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Vic Carucci's Take Five: Besides forcing turnovers, D minimizes big plays

Here are how my five takes before the Buffalo Bills' 34-14 victory against the Oakland Raiders Sunday worked out:

1. Find a way to pressure Derek Carr. Not even close.

The Bills not only didn't sack Carr, but they also only were credited with just one hit on him.

It's amazing that the Bills were able to beat the Raiders by 20 points and not do all that much to disrupt Carr, who threw for 313 yards and one touchdown and was intercepted twice. It should be pointed out that many of the passing yards and Carr's TD toss came when the Bills already had the game in hand.

But the performance disproves the theory that to beat a team with a talented quarterback, you have to get him on the ground or get in his face consistently.

2. Keep the deep completions by the Raiders to a minimum. Check.

The biggest pass play the Bills allowed was a 40-yard completion to Michael Crabtree. It was an impressive performance for a secondary missing two starters, safety Jordan Poyer and cornerback E.J. Gaines. Poyer's replacement, Trae Elston, had one of the Bills' two interceptions on a four-takeaway day.

The longest reception by the Raiders' most dangerous deep threat, Amari Cooper, was 18 yards. Running back DeAndre Washington caught Carr's only scoring throw, from four yards.

3. Take advantage of another team with a vulnerable secondary. Not as much as expected.

Tyrod Taylor threw for only 165 yards and a touchdown. He did have completions of 36 yards to Andre Holmes (who also caught a six-yard TD), 24 yards to Brandon Tate and 22 yards to Zay Jones. But Taylor hardly shredded a defense that seemed ripe for shredding.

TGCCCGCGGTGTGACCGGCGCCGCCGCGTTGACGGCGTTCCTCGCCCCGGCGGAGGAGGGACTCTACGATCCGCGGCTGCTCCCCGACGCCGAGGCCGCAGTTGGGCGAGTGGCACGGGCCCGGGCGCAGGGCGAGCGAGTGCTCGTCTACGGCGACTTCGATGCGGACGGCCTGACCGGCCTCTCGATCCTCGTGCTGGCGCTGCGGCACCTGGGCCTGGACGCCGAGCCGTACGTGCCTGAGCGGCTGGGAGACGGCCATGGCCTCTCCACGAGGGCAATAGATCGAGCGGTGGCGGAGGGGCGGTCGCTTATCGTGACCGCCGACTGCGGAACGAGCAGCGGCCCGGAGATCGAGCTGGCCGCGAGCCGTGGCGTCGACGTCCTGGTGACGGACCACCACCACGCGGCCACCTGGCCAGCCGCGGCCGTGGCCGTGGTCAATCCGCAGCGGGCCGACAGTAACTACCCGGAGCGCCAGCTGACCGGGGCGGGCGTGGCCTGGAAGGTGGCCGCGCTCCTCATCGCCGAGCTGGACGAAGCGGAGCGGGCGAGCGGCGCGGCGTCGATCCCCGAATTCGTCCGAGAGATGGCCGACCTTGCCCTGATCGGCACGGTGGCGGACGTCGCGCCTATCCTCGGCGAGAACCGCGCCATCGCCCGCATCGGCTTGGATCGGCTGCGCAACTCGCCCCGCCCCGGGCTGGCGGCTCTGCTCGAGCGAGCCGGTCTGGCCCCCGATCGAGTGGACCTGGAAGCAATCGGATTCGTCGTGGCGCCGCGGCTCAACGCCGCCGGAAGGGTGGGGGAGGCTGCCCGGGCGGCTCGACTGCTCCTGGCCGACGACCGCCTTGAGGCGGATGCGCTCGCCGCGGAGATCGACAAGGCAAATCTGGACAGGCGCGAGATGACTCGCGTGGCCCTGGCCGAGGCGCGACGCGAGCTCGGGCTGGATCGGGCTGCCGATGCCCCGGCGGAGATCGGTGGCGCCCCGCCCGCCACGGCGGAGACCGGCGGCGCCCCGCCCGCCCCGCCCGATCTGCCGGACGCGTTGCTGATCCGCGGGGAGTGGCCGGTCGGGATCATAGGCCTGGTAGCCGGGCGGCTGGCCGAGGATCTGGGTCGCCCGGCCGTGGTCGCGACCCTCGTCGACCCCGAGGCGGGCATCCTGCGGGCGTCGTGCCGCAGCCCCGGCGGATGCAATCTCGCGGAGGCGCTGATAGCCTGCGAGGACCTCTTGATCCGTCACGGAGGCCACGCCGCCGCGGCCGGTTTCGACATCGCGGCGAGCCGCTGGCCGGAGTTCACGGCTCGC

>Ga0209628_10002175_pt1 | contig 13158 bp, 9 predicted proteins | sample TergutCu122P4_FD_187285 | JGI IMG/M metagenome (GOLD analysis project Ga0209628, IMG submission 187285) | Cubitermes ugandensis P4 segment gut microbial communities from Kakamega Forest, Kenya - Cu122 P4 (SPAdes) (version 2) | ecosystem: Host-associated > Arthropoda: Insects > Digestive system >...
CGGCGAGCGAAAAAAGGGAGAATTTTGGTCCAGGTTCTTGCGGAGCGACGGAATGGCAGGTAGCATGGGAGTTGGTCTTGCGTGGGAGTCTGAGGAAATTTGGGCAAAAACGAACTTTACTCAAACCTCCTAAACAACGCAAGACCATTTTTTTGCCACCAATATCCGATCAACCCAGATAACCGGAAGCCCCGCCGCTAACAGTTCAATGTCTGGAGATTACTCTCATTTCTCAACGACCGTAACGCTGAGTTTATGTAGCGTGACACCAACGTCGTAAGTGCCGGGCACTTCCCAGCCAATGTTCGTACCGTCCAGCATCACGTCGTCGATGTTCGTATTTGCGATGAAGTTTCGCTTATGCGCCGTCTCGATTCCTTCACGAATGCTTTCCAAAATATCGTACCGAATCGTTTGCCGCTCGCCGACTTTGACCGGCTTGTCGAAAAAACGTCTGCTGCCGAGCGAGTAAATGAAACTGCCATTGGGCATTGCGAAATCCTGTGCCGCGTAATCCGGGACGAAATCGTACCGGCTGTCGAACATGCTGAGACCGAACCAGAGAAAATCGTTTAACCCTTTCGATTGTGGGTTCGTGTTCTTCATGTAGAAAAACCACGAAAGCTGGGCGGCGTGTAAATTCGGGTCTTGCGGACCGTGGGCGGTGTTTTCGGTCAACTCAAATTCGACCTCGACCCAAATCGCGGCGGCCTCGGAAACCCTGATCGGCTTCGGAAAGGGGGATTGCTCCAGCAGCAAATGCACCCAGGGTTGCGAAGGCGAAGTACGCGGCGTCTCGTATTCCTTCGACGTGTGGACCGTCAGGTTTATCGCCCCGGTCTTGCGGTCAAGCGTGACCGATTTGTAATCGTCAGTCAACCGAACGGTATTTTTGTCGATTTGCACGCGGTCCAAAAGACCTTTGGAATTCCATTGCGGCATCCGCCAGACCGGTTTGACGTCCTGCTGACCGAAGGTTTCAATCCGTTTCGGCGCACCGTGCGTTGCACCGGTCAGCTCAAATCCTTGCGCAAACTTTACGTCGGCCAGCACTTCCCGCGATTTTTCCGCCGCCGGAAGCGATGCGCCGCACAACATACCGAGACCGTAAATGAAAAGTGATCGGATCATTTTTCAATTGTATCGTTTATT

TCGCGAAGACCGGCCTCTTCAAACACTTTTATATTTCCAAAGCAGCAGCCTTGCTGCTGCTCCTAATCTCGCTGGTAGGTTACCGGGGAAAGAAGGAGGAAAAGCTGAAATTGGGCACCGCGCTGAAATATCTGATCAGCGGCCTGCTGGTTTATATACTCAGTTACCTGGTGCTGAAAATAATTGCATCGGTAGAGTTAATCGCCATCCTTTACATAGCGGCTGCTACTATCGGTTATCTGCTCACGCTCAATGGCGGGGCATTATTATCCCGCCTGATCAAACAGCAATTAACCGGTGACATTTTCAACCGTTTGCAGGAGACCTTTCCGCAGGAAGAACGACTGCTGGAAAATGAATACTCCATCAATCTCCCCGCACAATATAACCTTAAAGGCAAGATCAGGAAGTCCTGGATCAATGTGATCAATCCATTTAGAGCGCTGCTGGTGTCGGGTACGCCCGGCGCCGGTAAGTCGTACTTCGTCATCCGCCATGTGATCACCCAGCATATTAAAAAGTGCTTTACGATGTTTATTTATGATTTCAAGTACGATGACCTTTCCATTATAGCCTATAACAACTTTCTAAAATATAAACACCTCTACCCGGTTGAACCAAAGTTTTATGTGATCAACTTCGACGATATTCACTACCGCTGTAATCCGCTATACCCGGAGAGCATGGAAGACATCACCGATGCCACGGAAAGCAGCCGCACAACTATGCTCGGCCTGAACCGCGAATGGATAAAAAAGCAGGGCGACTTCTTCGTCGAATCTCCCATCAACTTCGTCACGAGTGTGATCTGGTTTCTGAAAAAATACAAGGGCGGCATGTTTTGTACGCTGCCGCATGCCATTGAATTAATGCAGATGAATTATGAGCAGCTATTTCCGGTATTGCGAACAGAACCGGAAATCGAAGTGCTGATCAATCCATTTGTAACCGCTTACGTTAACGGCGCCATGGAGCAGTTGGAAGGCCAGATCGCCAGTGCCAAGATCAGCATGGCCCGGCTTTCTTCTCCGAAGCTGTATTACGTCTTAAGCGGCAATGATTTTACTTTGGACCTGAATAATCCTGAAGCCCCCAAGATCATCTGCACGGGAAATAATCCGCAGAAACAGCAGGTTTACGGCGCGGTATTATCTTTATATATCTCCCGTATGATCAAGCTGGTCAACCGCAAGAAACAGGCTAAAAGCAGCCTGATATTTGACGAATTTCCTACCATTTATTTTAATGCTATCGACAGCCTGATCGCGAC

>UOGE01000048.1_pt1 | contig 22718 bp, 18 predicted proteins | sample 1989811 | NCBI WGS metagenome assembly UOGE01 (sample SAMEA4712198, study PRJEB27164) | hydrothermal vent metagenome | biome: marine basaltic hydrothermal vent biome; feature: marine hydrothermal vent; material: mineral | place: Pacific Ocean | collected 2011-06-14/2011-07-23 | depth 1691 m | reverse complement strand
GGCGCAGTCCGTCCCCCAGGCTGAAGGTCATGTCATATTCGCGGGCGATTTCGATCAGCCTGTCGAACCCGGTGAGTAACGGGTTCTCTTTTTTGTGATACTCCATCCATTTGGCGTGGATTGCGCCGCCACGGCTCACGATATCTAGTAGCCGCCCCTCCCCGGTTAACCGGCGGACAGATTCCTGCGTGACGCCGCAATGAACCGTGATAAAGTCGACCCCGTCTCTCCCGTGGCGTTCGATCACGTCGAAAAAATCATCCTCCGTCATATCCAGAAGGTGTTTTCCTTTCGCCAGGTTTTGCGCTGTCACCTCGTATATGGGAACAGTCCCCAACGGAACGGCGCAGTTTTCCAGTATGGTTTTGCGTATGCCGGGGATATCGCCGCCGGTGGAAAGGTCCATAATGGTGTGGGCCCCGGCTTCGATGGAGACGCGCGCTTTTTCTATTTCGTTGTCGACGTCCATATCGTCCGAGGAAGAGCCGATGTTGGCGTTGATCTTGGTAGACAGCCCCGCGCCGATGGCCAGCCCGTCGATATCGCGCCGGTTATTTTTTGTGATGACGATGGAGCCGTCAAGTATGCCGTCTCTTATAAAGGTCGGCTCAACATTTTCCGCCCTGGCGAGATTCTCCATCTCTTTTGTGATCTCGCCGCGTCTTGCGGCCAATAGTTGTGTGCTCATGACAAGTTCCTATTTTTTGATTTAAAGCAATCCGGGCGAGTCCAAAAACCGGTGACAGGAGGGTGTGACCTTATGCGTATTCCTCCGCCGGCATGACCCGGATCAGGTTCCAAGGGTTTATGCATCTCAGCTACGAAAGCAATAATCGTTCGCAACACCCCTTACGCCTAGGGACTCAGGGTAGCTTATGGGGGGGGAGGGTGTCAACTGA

He didn't need to. The Bills' defense and running game did plenty to carry the bulk of the load.

4. Show that last Sunday's success running the ball was no fluke. Check-plus.

The Bills ran for 166 yards, including a season-high 151 by LeSean McCoy. That was his second-best output since joining the Bills in 2015. McCoy's 27 carries were his most as a Bill.

For the second game in a row, the Bills' offensive line controlled the line of scrimmage and incorporated a variety of run plays for which the Raiders had few answers.

5. Avoid an emotional letdown. Check-plus again.

The Bills seem to be breaking free of the tendency to be flat after emotional wins, such as the one they had against Tampa Bay a week ago. That victory was followed by an impassioned speech by veteran defensive tackle Kyle Williams and there was a lingering euphoria from the way the Bills overcame the Buccaneers taking a seven-point lead in the fourth quarter.

The Bills are proving to be a far more mature club than before, showing they can overcome adversity and handle prosperity. Most of that results from the tone that coach Sean McDermott sets by stressing a methodical approach that keeps everything on an even keel. Players almost robotically repeat McDermott's "trust the process" mantra.

There is mostly a businesslike atmosphere in the dressing room, and that goes a long way toward preventing emotions from playing too large of a role one way or another.

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